I’m always looking for side projects that are the right mix of feasible, fun, relevant to my career, and interesting. Recently I joined Excella’s Ruby Book Club, and started a side project that is just the right mix: A silly retro game in Ruby!
The game is built on the gem
gosu. Gosu does the actual C++ calls to deal with I/O and graphics, and gives you nice, pretty Ruby abstractions so you can draw rectangles and ask whether the spacebar is down. I’m having a blast so far.
Recently I was writing some code that checks whether the y-coordinates for two rectangles overlap. It’s a pretty simple method: Given two integer ranges, do the ranges overlap?
When I first started thinking about this method, I thought of several cases:
- Left overlap, e.g.: [1,4] overlaps [2,5]
- Right overlap, e.g., [1,4] overlaps [0, 3]
- Total overlap, e.g., [1,4] overlaps [2,3]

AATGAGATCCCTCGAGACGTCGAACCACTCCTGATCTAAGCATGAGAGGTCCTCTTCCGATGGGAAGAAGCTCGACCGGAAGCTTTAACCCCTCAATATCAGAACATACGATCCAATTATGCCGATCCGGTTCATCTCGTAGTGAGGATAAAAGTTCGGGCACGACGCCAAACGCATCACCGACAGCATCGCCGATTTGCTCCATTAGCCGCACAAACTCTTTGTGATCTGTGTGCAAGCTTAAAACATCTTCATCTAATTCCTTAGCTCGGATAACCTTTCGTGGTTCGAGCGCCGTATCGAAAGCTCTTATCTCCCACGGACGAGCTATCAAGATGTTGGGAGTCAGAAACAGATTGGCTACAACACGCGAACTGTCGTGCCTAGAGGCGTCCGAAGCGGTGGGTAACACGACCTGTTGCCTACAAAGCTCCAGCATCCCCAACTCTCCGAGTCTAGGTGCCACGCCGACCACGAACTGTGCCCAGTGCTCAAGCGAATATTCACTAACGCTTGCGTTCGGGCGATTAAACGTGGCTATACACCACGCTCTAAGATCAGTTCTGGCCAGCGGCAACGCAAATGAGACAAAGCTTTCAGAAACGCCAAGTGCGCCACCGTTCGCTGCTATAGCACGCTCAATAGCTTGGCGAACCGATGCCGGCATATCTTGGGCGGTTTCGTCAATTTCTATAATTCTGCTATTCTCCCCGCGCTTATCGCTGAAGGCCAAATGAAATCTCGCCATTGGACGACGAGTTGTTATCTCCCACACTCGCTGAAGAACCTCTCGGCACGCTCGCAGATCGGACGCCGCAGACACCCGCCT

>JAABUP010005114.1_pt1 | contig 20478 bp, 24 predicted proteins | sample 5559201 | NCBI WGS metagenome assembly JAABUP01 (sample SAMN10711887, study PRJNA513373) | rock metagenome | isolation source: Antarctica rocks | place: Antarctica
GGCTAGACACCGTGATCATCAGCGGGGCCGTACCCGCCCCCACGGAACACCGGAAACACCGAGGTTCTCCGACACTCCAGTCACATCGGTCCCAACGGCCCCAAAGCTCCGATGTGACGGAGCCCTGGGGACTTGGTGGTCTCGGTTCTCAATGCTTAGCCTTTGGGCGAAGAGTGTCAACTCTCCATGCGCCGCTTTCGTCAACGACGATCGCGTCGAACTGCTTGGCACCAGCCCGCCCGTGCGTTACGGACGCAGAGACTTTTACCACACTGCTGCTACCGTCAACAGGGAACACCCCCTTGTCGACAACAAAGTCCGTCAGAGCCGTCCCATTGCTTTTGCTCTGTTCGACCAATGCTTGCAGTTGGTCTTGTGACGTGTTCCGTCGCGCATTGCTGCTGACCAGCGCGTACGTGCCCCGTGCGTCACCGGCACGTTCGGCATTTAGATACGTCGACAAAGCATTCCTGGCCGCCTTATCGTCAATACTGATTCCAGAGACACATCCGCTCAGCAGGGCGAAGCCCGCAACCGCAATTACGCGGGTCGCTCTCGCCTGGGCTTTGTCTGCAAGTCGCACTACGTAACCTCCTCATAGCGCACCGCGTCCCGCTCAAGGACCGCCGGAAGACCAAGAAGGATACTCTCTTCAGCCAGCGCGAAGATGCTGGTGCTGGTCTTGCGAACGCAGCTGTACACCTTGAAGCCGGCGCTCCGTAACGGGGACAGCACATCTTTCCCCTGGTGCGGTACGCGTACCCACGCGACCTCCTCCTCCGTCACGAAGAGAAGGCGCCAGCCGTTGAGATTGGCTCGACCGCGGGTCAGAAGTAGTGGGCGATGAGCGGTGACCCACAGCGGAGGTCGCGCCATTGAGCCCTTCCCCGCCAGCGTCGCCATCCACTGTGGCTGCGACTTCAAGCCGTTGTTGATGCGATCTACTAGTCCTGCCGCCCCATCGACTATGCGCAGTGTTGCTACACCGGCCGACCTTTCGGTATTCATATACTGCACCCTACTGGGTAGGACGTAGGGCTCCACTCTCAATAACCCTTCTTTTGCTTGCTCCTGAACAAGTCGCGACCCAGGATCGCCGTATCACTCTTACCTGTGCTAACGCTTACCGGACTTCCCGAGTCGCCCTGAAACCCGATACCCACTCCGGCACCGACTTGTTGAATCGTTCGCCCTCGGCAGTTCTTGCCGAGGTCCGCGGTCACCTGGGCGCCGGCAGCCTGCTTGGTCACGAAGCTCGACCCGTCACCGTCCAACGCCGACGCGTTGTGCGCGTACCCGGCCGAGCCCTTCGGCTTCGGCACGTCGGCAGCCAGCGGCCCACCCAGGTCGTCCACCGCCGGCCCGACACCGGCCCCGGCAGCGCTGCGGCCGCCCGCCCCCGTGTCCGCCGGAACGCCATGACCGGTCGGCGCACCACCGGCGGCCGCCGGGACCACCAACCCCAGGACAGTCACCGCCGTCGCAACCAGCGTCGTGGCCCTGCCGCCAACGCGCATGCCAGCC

- Middle overlap, e.g., [1,4] overlaps [0, 5]
This seems like a lot for such a little method, so I feel like I’m missing something. I remember a TED talk by Linus Torvalds. The main lesson, I thought, was that special cases are a bad sign. If you’re method checks whether 4 different special cases are true, there may be some underlying condition you could check once. For the
overlaps? method, it was definitely the case. A StackOverflow answer suggested this simple Python snippet:
def is_overlapping(x1,x2,y1,y2): return max(x1,y1) <= min(x2,y2)
I was thinking of the arguments to my method as the two ranges, but I should have been thinking of them as the two pairs: lows and highs. Here’s the Ruby implementation I eventually settled on:
def overlaps?(lows, highs) lows.max <= highs.min end
This has only one case to it: Two ranges overlap if and only if the highest low number is lower than the lowest high number. I am much happier with this implementation. Also, Gosu is a fun gem to work with. I hope to finish up a simple 2-D game sometime this summer. Please feel free to check it out or open a PR.
Till next time, happy learning!